PURPOSE: The purpose of the study was to evaluate the tolerability and functionality of a wireless ocular telemetry sensor in African American patients with glaucoma. MATERIALS AND METHODS: In this prospective, observational cohort study, 20 African American patients with primary open angle glaucoma (POAG) were evaluated at the University of Colorado Eye Center. Before lens placement, patients recorded ocular comfort and underwent a baseline eye exam. Following the exam, patients were fitted with a SENSIMED Triggerfish contact lens sensor and data recording device. Patients were sent home and instructed to record their activities in a journal and return in 24 hours. Repeat exams were performed at various time points in clinic before and after lens removal. RESULTS: All 20 patients retained the lens for the 24-hour study period. The patient reported comfort was excellent, with a nadir of mean recorded comfort of 7.05/10. Significant clinical changes were noted in lid/conjunctival erythema, BCVA, refraction, and pachymetry over the course of lens wear. The majority of these changes were improved or resolved by 1 hour after lens removal. Voltage output was significantly greater nocturnally than diurnally (184.79 mV and 71.48 mV, respectively; P<0.0001). There was no significant change in signal variability or slope over the entire duration of the sleep/wake period based on sleep. CONCLUSIONS: The wireless ocular sensor is well tolerated over a 24-hour period in African American patients with POAG despite transient changes in visual acuity and conjunctival erythema. Clinically usable 24-hour profiles were generated for all patients, with voltage output increasing significantly during periods of sleep.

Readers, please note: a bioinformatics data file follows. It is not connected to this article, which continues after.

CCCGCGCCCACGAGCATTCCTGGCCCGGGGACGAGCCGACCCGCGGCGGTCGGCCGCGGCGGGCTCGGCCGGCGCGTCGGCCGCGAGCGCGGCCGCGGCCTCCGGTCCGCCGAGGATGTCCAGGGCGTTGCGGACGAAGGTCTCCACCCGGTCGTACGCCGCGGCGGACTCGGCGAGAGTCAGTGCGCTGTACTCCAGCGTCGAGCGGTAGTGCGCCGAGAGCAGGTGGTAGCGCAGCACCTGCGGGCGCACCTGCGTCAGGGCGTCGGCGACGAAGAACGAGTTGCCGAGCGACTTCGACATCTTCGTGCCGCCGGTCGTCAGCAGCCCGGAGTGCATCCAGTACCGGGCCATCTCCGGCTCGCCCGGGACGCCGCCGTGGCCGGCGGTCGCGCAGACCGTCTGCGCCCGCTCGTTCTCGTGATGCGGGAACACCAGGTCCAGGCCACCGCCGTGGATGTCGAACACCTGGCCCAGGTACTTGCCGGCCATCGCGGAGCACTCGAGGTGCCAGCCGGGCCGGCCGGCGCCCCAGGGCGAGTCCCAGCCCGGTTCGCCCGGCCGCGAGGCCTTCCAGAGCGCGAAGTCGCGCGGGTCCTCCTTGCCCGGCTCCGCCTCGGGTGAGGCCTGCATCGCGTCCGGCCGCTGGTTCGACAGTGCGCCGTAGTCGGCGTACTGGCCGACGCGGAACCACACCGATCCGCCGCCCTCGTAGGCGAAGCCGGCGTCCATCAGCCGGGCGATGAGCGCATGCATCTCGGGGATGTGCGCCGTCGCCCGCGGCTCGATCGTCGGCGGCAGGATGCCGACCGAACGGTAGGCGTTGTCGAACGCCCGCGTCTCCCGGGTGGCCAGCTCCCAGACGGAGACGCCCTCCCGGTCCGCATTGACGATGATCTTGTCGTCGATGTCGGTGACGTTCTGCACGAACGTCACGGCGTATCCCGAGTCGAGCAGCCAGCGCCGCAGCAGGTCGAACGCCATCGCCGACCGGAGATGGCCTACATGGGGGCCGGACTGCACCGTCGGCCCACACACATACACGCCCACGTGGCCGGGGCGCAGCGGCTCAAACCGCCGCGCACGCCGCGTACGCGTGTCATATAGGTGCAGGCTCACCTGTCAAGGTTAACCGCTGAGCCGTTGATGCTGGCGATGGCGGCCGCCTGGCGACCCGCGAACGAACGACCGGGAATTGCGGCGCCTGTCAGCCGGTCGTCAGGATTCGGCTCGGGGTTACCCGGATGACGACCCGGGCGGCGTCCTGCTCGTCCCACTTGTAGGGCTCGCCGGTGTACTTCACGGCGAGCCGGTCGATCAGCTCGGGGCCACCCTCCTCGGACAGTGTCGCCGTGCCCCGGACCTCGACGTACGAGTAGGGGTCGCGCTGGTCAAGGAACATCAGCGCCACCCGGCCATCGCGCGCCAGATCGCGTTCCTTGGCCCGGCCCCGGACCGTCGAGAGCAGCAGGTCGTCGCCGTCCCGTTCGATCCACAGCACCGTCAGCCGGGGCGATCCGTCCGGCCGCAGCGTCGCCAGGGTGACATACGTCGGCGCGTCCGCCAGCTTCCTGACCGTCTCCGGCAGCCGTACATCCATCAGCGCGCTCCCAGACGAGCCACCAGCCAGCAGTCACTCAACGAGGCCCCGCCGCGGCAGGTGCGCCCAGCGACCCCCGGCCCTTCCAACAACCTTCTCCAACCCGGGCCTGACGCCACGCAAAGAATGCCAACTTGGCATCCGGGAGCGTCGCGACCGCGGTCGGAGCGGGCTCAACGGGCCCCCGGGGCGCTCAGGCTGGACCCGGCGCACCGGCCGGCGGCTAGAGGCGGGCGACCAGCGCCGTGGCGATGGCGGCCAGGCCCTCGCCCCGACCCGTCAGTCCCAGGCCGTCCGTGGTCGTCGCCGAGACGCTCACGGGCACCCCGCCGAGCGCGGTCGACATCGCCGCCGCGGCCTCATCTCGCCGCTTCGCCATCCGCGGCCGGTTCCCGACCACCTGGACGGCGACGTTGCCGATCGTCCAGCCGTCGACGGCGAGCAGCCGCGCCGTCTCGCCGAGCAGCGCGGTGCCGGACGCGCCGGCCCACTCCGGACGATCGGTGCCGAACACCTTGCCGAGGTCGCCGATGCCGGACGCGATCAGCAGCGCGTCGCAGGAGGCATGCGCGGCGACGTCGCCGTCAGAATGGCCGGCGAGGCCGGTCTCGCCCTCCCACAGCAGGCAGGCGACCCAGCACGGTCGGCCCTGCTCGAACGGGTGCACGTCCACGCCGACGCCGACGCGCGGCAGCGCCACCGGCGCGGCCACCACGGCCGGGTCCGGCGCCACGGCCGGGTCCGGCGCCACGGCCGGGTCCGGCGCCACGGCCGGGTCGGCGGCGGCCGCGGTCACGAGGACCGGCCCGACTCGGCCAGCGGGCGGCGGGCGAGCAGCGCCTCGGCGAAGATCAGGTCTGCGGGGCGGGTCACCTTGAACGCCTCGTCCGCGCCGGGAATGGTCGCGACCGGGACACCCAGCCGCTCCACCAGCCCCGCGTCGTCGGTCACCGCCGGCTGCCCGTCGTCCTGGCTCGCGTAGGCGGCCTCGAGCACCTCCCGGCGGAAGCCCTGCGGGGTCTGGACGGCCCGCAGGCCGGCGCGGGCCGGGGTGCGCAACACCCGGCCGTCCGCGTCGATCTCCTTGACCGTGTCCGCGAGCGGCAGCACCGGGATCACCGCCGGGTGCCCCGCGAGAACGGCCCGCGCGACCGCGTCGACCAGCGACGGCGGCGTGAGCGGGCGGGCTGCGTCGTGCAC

Diabetic retinopathy (DR) is a common neurovascular complication of type 1 diabetes. Current therapeutics target neovascularization characteristic of end-stage disease, but are associated with significant adverse effects. Targeting early events of DR such as neurodegeneration may lead to safer and more effective approaches to treatment. Two independent prospective clinical trials unexpectedly identified that the PPARα agonist fenofibrate had unprecedented therapeutic effects in DR, but gave little insight into the physiological and molecular mechanisms of action. The objective of the present study was to evaluate potential neuroprotective effects of PPARα in DR, and subsequently to identify the responsible mechanism of action. Here we reveal that activation of PPARα had a robust protective effect on retinal function as shown by Optokinetic tracking in a rat model of type 1 diabetes, and also decreased retinal cell death, as demonstrated by a DNA fragmentation ELISA. Further, PPARα ablation exacerbated diabetes-induced decline of visual function as demonstrated by ERG analysis. We further found that PPARα improved mitochondrial efficiency in DR, and decreased ROS production and cell death in cultured retinal neurons. Oxidative stress biomarkers were elevated in diabetic Pparα-/- mice, suggesting increased oxidative stress. Mitochondrially mediated apoptosis and oxidative stress secondary to mitochondrial dysfunction contribute to neurodegeneration in DR. Taken together, these findings identify a robust neuroprotective effect for PPARα in DR, which may be due to improved mitochondrial function and subsequent alleviation of energetic deficits, oxidative stress and mitochondrially mediated apoptosis.